LEEDS, UK – 23 November 2018 – Global food systems are under increasing pressure from climate change and a growing world population. We must increase food production to achieve food security for all, even as the largely negative effects of climate change impact agriculture. We also need to enhance the resilience of farming communities to these impacts, while reducing greenhouse gas emissions from the agriculture sector. Addressing these challenges requires rapid action to transform our food systems.
Climate-smart agriculture has emerged as a promising approach for achieving the transformation needed in agriculture, with the potential to not only help farmers adapt to climate change impacts, but also mitigate the impact of agriculture on climate. The power of climate-smart agriculture is demonstrated by recent outcomes from the CGIAR Research Program on Climate Change, Agriculture and Food Security (CCAFS) and its partners, who have focused on developing and scaling the approach for nearly a decade. For instance, new meteorological tools developed by the program and its partners provide better climate forecasting for a population of 125 million in East and West Africa, allowing farmers to seed and harvest at the right moment, enhancing productivity and minimizing crop losses.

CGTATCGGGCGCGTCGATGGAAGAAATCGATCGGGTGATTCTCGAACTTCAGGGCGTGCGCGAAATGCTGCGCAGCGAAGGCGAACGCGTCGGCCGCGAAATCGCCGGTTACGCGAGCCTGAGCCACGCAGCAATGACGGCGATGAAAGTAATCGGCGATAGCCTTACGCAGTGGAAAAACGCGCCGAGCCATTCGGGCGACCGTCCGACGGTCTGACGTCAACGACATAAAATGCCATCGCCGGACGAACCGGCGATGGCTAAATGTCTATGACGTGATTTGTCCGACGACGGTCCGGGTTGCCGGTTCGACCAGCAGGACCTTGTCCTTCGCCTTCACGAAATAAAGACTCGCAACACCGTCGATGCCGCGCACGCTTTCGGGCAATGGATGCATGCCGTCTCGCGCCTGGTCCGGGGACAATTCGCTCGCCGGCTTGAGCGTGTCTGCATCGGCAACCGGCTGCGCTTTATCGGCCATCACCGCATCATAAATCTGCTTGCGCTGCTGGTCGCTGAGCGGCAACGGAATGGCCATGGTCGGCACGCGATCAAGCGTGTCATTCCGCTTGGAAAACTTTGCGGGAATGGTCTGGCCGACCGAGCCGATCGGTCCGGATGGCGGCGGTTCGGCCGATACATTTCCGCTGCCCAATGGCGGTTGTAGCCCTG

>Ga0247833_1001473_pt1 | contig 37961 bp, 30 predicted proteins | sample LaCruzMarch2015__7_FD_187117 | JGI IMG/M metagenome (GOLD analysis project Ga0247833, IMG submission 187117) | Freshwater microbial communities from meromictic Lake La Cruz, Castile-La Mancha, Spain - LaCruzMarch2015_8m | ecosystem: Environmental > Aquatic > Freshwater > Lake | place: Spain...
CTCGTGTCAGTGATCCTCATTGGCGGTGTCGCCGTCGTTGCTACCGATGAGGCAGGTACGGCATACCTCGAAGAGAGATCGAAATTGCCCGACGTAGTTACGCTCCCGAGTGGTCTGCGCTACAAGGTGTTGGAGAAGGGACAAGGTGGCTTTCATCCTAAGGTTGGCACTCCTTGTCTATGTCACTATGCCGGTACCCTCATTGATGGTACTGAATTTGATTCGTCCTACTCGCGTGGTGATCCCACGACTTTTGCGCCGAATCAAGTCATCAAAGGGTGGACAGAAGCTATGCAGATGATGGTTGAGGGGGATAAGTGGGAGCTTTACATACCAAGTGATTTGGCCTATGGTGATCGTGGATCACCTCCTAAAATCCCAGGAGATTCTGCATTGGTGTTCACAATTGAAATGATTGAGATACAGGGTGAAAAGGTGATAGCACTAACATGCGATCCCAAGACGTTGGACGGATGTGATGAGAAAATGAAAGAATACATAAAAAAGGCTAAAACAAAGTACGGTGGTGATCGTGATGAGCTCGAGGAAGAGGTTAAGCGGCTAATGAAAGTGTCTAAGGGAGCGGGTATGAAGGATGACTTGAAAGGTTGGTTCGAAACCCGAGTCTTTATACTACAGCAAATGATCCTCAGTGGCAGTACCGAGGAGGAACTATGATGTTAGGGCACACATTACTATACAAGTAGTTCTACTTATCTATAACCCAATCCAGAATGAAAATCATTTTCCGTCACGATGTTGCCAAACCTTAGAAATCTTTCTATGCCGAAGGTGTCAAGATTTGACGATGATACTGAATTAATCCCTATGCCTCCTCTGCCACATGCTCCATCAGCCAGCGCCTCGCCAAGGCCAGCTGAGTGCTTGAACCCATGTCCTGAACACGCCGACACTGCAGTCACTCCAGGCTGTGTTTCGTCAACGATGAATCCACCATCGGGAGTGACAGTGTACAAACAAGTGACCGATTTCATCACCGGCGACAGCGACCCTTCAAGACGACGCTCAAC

In order to reach a sufficient number of farmers, greater effort is needed to scale-up climate-smart agriculture. Partnerships and capacity building will be essential elements of this task: national governments, the private sector, development organizations, academic institutes and farmers around the world must work together, and fast. Towards this end, on 26 November, CCAFS will launch a Learning Platform on Partnerships and Capacity for Scaling Climate-Smart Agriculture at the Priestley International Centre for Climate, University of Leeds, supported by the UK Department for International Development (DFID). The platform will build on a longstanding partnership, with the University of Leeds working together with CCAFS and all CGIAR Centers with the aim of building resilient food systems and farmers.
UK Minister of State at the Department for International Development, Harriett Baldwin, signalled her support for the initiative: “I am thrilled that this learning platform on climate-smart agriculture is opening today at the University of Leeds, thanks to UK Aid. It will contribute to the excellent work of the Priestley International Centre for Climate, and is a perfect example of how our international development work is not only benefiting developing countries, but the UK and the whole world as well.
“The UK has already committed to £5.8bn in climate finance from 2016-2021. We have also helped over 47 million people to cope with the effects of climate change and natural disasters.”
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